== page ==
Obsessive-compulsive disorder (OCD) is characterized by repeated thoughts and behaviors. This study explored the stages of motor response preparation that precede action performance or inhibition: We investigated whether OCD is related to enhanced action tendencies in response to external stimuli. Response preparation processes were assessed using the event-related potential (ERP) component of the readiness potential (RP). ERPs were recorded while 15 participants with OCD and 16 healthy controls performed a variation of the go/no-go task and the stop-signal task using schematic faces (angry and neutral). The OCD group presented with a greater RP slope gradient and amplitude over bilateral frontoparietal areas corresponding to the motor cortex. The amplitude effect was further enhanced under negative valence, compared to the neutral condition. Results support the hypothesis that stronger readiness for action might characterize OCD, especially in the presence of threatening stimuli. These findings – specifically correlated with OCD and not with anxiety and depression symptoms – may underlie habitual behavior and embodiment tendencies in OCD. This study suggests that early stages of motor preparation might be important to the etiology and maintenance of OCD.

      PubDate: 2017-03-28T20:15:31Z
      DOI: 10.1016/j.brat.2017.03.005
      Issue No: Vol. 93 (2017)
       
  • A novel perceptual discrimination training task: Reducing fear
           overgeneralization in the context of fear learning
    • Authors: Rivkah Ginat-Frolich; Zohar Klein; Omer Katz; Tomer Shechner
      Pages: 29 - 37
      Abstract: Publication date: June 2017
      Source:Behaviour Research and Therapy, Volume 93
      Author(s): Rivkah Ginat-Frolich, Zohar Klein, Omer Katz, Tomer Shechner
      Generalization is an adaptive learning mechanism, but it can be maladaptive when it occurs in excess. A novel perceptual discrimination training task was therefore designed to moderate fear overgeneralization. We hypothesized that improvement in basic perceptual discrimination would translate into lower fear overgeneralization in affective cues. Seventy adults completed a fear-conditioning task prior to being allocated into training or placebo groups. Predesignated geometric shape pairs were constructed for the training task. A target shape from each pair was presented. Thereafter, participants in the training group were shown both shapes and asked to identify the image that differed from the target. Placebo task participants only indicated the location of each shape on the screen. All participants then viewed new geometric pairs and indicated whether they were identical or different. Finally, participants completed a fear generalization test consisting of perceptual morphs ranging from the CS + to the CS-. Fear-conditioning was observed through physiological and behavioural measures. Furthermore, the training group performed better than the placebo group on the assessment task and exhibited decreased fear generalization in response to threat/safety cues. The findings offer evidence for the effectiveness of the novel discrimination training task, setting the stage for future research with clinical populations.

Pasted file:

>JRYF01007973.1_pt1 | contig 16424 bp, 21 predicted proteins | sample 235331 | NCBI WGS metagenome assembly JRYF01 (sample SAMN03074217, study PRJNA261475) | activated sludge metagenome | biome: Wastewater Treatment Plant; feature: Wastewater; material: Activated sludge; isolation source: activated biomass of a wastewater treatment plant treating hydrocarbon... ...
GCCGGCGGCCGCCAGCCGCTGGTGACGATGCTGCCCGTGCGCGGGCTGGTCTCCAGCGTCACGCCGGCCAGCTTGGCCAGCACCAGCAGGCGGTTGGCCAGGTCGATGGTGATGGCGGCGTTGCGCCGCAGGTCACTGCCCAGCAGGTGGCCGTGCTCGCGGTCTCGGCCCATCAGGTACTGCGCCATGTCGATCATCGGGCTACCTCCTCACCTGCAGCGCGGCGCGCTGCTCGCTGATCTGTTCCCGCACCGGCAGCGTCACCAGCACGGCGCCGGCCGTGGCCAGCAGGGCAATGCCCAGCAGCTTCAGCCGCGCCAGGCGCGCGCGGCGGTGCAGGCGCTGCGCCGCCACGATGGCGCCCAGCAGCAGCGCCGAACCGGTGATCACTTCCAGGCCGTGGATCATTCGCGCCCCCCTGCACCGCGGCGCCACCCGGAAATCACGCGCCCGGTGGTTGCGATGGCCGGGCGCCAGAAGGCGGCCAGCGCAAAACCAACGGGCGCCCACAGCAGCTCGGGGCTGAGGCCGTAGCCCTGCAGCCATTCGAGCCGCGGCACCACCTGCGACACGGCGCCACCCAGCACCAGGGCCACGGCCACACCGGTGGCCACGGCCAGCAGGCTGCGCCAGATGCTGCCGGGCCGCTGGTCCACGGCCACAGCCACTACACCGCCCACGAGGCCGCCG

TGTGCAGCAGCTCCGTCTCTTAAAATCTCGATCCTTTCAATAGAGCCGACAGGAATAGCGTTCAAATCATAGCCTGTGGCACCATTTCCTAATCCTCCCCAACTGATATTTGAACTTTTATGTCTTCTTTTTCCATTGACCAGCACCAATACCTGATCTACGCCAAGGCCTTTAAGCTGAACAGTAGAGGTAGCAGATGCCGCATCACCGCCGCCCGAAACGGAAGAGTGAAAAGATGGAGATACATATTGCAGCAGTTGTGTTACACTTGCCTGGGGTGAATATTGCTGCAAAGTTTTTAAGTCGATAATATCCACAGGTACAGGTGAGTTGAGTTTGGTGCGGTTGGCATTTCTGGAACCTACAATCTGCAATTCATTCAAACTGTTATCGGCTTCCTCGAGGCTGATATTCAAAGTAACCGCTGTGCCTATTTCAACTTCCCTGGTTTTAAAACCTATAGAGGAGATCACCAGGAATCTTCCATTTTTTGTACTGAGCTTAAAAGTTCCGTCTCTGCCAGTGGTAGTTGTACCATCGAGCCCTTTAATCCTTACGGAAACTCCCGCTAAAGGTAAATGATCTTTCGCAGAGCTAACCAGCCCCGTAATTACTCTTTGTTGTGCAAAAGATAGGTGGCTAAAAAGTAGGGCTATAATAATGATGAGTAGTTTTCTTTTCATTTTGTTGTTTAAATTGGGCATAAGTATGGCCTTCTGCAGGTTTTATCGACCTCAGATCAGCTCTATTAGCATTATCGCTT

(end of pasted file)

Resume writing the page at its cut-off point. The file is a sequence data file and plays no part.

PubDate: 2017-03-28T20:15:31Z
      DOI: 10.1016/j.brat.2017.03.010
      Issue No: Vol. 93 (2017)
       
  • Brain responses to biological motion predict treatment outcome in young
           adults with autism receiving Virtual Reality Social Cognition Training:
           Preliminary findings
    • Authors: Y.J. Daniel Yang; Tandra Allen; Sebiha M. Abdullahi; Kevin A. Pelphrey; Fred R. Volkmar; Sandra B. Chapman
      Pages: 55 - 66
      Abstract: Publication date: June 2017
      Source:Behaviour Research and Therapy, Volume 93
      Author(s): Y.J. Daniel Yang, Tandra Allen, Sebiha M. Abdullahi, Kevin A. Pelphrey, Fred R. Volkmar, Sandra B. Chapman
      Autism Spectrum Disorder (ASD) is characterized by remarkable heterogeneity in social, communication, and behavioral deficits, creating a major barrier in identifying effective treatments for a given individual with ASD. To facilitate precision medicine in ASD, we utilized a well-validated biological motion neuroimaging task to identify pretreatment biomarkers that can accurately forecast the response to an evidence-based behavioral treatment, Virtual Reality-Social Cognition Training (VR-SCT). In a preliminary sample of 17 young adults with high-functioning ASD, we identified neural predictors of change in emotion recognition after VR-SCT. The predictors were characterized by the pretreatment brain activations to biological vs. scrambled motion in the neural circuits that support (a) language comprehension and interpretation of incongruent auditory emotions and prosody, and (b) processing socio-emotional experience and interpersonal affective information, as well as emotional regulation. The predictive value of the findings for individual adults with ASD was supported by regression-based multivariate pattern analyses with cross validation. To our knowledge, this is the first pilot study that shows neuroimaging-based predictive biomarkers for treatment effectiveness in adults with ASD. The findings have potentially far-reaching implications for developing more precise and effective treatments for ASD.